Knowledge - Dogma
Taking your dogma for a walk
“Dogma: A belief or set of beliefs held by a group or organisation, which others are expected to accept without argument.”
The Oxford Dictionary
Dogma is a word we use most often about religion, but it’s much broader than that. Totalitarian regimes apply it all the time, vigorously enforcing a particular view of the world, and severely punishing anyone who contradicts it. But you can see it in some form or another in pretty much any group you care to observe, even amongst the scientific community, the one place you’d least expect it to thrive.
The fact that it does exist in the scientific community, in places at least, tells us two key things. One, it’s a very human thing to create dogma, and two, it’s very hard not to succumb to it.
It helps to consider how dogma comes about. Religious and political dogma is imposed primarily from above, and it’s there specifically to control. Nothing hard to understand about that!
However, it’s then heavily reinforced by the other members of that community, in a “do this, believe this, and you’re truly one of us.’ tribal sort of way. And if you don’t go along with it, they themselves will punish you for it. The hierarchy often don’t have to do a thing.
Those are the obvious ones, but I think there’s a third source of dogma that we don’t often consider, because it’s more an individual thing, rather than an obviously group thing. It’s a sort of short cut way of thinking that helps us process information faster than having to think about everything in detail.
Imagine you’re an early hominid wandering the savannah, hunting an antelope. You see a group of big cats off to your left, and as you look, three of the females get to their feet and start to slink off into the long grass ahead of you. You’ve got a number of small cats back at the village to keep the rats and mice under control, but you’ve never seen pussy cats this size. The rats around here must be massive! A few minutes later, one of your hunting mates is messily and uncomfortably finding out what a lioness looks like from the inside.
The next time you see a pride of lions, you’re a little more cautious, and you tell the rest of the tribe “Look, those big cats we keep seeing, they’re tricky beggars. If you’re not careful, they eat you!” By the time a few more of the tribe have been taken, the message morphs into “Big cats bad!! and even the sight of one sleeping in the sun is enough to send chills of fear down your spine.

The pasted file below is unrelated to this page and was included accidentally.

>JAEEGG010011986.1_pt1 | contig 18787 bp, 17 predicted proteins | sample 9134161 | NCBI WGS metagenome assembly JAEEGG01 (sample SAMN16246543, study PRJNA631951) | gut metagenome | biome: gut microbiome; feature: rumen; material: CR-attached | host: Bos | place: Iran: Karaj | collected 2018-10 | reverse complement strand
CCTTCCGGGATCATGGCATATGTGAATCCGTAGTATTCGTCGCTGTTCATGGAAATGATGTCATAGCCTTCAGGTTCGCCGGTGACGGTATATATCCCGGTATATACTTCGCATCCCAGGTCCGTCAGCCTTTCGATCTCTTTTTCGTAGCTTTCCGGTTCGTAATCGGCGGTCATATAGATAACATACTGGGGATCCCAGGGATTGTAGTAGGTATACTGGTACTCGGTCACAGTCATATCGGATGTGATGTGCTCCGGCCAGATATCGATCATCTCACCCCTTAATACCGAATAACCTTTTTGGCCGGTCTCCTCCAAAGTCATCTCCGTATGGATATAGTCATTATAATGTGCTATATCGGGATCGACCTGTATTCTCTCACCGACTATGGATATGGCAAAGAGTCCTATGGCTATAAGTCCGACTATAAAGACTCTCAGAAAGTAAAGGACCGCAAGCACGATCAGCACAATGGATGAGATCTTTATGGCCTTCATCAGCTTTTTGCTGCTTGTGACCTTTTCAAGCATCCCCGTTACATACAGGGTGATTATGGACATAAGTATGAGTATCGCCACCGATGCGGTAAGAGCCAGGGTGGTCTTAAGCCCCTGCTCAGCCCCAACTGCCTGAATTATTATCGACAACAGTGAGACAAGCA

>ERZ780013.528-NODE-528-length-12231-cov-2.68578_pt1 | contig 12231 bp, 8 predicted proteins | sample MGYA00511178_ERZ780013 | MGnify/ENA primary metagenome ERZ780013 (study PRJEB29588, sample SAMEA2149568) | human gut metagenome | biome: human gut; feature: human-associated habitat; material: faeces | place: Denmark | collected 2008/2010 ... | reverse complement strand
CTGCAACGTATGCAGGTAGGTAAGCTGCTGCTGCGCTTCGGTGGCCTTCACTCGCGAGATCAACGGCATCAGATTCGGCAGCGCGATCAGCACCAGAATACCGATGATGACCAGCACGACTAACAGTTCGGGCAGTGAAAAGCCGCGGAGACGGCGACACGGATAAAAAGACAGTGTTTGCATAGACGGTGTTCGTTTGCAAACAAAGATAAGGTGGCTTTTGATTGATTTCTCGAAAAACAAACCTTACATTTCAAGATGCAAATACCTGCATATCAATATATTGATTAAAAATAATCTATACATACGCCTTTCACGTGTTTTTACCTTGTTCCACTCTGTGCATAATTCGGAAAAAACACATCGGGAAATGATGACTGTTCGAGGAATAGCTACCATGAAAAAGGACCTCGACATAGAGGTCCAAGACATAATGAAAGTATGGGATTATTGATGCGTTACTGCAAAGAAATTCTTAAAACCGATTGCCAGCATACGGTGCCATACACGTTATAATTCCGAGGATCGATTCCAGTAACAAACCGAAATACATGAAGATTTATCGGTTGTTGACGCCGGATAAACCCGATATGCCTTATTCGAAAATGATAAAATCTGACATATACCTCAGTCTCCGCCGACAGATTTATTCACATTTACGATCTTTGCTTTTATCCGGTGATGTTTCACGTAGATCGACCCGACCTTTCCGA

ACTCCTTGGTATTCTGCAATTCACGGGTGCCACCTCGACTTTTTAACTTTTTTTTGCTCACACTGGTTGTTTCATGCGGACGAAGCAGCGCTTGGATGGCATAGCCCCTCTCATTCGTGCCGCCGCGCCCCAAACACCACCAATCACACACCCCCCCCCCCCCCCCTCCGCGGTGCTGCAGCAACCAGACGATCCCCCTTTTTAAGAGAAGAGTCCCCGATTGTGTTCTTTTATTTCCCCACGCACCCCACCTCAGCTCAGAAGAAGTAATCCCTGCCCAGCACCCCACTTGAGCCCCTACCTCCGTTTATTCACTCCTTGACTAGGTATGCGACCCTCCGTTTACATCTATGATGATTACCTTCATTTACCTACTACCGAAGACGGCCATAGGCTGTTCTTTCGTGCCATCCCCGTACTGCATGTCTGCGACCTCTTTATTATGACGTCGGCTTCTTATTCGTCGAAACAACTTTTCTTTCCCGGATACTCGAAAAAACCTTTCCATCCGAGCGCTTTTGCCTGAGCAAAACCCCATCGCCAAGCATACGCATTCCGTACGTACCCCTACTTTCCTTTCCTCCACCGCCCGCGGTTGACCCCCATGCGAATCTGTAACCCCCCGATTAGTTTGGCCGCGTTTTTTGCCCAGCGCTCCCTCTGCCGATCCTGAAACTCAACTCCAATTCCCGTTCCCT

That’s a useful ability, to be able to learn about things you need to instinctively react to. It means you react faster, without having to have a meaningful discussion with your neighbour about the appropriate course of action. It means you’re less likely to become something’s lunch.
Which is great, but once you’ve set your mind on something, a strange thing happens to the way you process new information related to that. Paul Simon puts it beautifully in his song “The Boxer”.
“… all lies and jest
Still a man hears what he wants to hear
And disregards the rest…”
That wonderful ability to respond instantly to something that warns you about danger, also has the power to lock you in a box.
Imagine a child called Thistledown, who believes that everything good that happens to her is caused by faeries, and everything bad is done by goblins. Let’s further imagine that faeries and goblins do in fact exist, but they’re not the good and bad creatures that Thistledown thinks they are.
Sparkletoes the faerie, and Footfungus the goblin, are Thistledown’s own personal sprites. They spend most of the day playing cards, but every once in a while they get hungry, and that’s when the good and bad things happen to Thistledown. That’s because both faerie and goblin feed off Thistledown’s emotions. Different emotions taste of different things, so whether something good or bad happens to Thistledown, depends on what Sparkletoes and Footfungus want to eat at the time, not on which of them does it. They can both be good or bad.
Let’s also say that Sparkletoes and Footfungus are getting careless, and Thistledown sometimes gets to see them in action. Whenever she sees Sparkletoes and something good happens, it just reinforces what she believes, as does seeing Footfungus at a bad time.
So what if she sees Sparkletoes when something bad happens? How does she handle that? Easy. She just tells herself that Sparkletoes was trying to save her, but wasn’t able to. And if she sees Footfungus when something good happens, it just means that Sparkletoes was smarter than he was. She sees what she wants to see, and disregards the rest… Thistledown has locked herself into her own belief system, and even the evidence of her own senses will never let her change her mind.
That little story was about superstition or religion, but the model works for politics, relationships, playing golf, applying for jobs, diagnosing a patient, doing scientific research, and pretty much everything else you can think of.
We’re all vulnerable to Thistledown syndrome. Anytime we just accept something without thinking about it, we’re vulnerable, and then we miss stuff, stuff that might be really important. Think you’re immune? Sure about that?